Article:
fado

noun
fa·​do | \ ˈfä-(ˌ)t͟hü How to pronounce fado (audio) , ˈfa- \
plural fados

Definition of fado

: a plaintive Portuguese folk song

Examples of fado in a Sentence

Recent Examples on the Web The music of Osiris -- the alter-ego of Lisbon native Tiago Miranda -- embodies diversity with a mix of styles and sounds including fado, hip hop, techno, rock, kuduro and Bollywood and Arabic musical influences. Judy Cantor-navas, Billboard, "Portugal's 2019 Eurovision Song Contest Finalists Announced: Listen," 23 Jan. 2019 Portugal Gonçalo CorreiaTours for YouHe’s arranged dinner with a former president of Portugal, a private concert with one of the country’s top fado singers, and cocktails at the studio of artist João Figueiredo. Paul Brady, Condé Nast Traveler, "2018 Top Travel Specialists We Trust," 19 Oct. 2018 Zambujo deftly modulates his delivery away from fado’s darkness, bringing a lightness to the songs, and finding a beguiling balance between the music of his homeland and its one-time colonial outpost. Peter Margasak, Chicago Reader, "Portuguese fado singer António Zambujo focuses on the music of Brazilian icon Chico Buarque," 22 Mar. 2018 Other highly Instagrammable moments include a live fado performance in Lisbon’s Bairro Alto and a visit to a pineapple plantation at Fajã de Baixo on São Miguel. Ashlea Halpern, The Cut, "12 Epic, All-Inclusive Honeymoon Itineraries," 11 Apr. 2018 Purists of Portuguese fado might think António Zambujo is something of a philistine for his penchant for teasing out commonalities between the lyric, sorrow-laden genre and sounds from around the globe—especially breezier forms from Brazil. Peter Margasak, Chicago Reader, "Portuguese fado singer António Zambujo focuses on the music of Brazilian icon Chico Buarque," 22 Mar. 2018 What Rodrigues is referring to are the two types of fado clubs: professional adega típicas and amateur tascas. Eliot Stein, CNT, "Why You Can't Miss Fado Music in Lisbon, Portugal," 24 Mar. 2017 The film has no original score to punch up its comedic overtones either, instead relying on existing music choices that are often tinged with melancholy, from Saint-Saëns’ morbidly named Danse macabre to the songs of fado superstar Amelia Rodrigues. Boyd Van Hoeij, The Hollywood Reporter, "'50 is the New 30' ('Marie-Francine'): Film Review," 1 July 2017 Mariza The fado superstar performs in the 100-seat Joe Henderson Lab. Jim Harrington, The Mercury News, "SFJAZZ releases blockbuster 2017-18 season lineup," 15 June 2017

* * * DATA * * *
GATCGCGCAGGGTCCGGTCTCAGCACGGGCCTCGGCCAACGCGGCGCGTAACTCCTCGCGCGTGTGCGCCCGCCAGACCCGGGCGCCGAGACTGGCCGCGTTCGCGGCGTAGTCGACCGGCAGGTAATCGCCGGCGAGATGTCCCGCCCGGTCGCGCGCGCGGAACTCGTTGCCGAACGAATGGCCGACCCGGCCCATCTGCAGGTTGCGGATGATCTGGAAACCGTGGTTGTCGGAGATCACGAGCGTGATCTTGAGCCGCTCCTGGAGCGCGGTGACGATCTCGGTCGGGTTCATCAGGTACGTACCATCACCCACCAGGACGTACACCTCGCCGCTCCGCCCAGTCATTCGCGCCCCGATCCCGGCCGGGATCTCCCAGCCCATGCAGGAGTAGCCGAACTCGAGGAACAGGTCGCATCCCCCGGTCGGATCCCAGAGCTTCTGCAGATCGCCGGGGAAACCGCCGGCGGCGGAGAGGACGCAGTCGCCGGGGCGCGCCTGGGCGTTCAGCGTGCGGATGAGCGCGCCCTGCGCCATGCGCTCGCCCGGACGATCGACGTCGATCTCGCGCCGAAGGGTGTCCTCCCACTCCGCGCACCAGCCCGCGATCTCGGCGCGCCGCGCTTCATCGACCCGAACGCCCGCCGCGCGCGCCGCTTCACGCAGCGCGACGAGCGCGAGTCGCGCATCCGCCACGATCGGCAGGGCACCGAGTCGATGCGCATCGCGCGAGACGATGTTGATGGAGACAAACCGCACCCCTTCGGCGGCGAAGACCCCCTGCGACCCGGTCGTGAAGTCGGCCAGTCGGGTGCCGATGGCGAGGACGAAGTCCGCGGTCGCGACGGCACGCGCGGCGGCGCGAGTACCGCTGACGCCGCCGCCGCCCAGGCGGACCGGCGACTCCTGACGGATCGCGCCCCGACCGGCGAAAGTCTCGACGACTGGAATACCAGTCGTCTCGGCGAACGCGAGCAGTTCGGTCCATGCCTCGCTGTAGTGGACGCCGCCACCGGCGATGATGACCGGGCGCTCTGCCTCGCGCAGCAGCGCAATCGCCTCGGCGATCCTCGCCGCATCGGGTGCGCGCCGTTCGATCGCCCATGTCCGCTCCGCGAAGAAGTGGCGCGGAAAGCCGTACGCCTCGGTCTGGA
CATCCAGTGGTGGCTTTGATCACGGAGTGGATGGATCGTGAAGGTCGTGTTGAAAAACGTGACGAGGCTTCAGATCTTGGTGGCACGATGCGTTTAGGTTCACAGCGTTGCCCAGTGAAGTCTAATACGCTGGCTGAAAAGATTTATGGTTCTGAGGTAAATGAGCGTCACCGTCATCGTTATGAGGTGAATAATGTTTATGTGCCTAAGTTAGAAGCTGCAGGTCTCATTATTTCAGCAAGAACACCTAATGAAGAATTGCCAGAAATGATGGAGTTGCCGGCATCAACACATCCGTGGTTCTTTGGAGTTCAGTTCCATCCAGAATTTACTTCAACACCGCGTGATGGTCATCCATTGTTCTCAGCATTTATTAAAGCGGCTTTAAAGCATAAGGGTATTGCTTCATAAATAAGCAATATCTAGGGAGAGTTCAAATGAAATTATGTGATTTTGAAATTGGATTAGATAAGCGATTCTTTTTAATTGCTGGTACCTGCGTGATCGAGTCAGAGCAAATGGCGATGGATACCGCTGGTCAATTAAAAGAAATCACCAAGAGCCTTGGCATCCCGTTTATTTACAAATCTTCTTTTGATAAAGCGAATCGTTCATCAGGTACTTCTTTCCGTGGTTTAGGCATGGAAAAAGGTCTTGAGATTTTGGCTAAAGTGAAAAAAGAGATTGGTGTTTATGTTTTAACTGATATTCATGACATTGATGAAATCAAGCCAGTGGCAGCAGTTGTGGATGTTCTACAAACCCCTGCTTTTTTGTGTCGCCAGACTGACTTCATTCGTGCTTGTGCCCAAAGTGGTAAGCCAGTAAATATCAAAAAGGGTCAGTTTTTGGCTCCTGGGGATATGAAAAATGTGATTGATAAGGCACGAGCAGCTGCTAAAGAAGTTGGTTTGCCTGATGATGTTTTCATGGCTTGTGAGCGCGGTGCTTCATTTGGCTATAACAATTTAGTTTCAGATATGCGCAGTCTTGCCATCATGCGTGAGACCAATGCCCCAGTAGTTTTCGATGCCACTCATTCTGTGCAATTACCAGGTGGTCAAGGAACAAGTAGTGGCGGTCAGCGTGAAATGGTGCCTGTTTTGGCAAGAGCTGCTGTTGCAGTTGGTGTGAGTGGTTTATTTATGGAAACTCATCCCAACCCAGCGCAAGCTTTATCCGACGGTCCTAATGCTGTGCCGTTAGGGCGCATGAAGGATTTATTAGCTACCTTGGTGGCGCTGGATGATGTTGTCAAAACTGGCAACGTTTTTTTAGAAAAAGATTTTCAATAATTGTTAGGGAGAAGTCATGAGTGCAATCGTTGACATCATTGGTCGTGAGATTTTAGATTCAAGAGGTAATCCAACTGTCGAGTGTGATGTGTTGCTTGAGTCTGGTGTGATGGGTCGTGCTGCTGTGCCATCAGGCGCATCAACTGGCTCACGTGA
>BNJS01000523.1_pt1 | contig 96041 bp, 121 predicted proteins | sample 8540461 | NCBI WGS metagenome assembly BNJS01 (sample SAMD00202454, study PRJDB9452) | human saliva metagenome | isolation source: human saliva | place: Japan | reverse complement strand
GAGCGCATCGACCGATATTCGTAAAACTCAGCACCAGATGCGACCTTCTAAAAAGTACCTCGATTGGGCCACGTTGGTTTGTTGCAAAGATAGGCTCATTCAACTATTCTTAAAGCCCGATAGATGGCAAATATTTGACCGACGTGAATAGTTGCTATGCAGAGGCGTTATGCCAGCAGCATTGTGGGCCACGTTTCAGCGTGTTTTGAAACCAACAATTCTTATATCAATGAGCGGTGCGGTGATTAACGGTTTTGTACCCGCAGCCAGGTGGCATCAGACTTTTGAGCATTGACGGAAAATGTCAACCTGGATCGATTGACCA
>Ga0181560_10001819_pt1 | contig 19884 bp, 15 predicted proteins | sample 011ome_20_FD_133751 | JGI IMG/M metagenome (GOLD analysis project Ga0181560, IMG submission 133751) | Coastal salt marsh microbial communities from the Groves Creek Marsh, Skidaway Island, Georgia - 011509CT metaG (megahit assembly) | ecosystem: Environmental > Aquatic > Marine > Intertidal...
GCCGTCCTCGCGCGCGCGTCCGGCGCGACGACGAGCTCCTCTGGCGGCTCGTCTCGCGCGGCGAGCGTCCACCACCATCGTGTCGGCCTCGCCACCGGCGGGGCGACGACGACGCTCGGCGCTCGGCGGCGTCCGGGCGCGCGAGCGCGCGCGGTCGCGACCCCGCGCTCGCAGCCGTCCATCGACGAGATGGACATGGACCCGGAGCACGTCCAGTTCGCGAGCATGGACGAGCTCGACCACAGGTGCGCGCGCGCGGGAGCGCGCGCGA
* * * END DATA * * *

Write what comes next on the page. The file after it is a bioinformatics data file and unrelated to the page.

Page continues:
These example sentences are selected automatically from various online news sources to reflect current usage of the word 'fado.' Views expressed in the examples do not represent the opinion of Merriam-Webster or its editors. Send us feedback.

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First Known Use of fado

1890, in the meaning defined above

History and Etymology for fado

Portuguese, literally, fate, from Latin fatum

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Cite this Entry

“Fado.” Merriam-Webster.com Dictionary, Merriam-Webster, https://www.merriam-webster.com/dictionary/fado. Accessed 25 Nov. 2020.

More from Merriam-Webster on fado

Britannica.com: Encyclopedia article about fado

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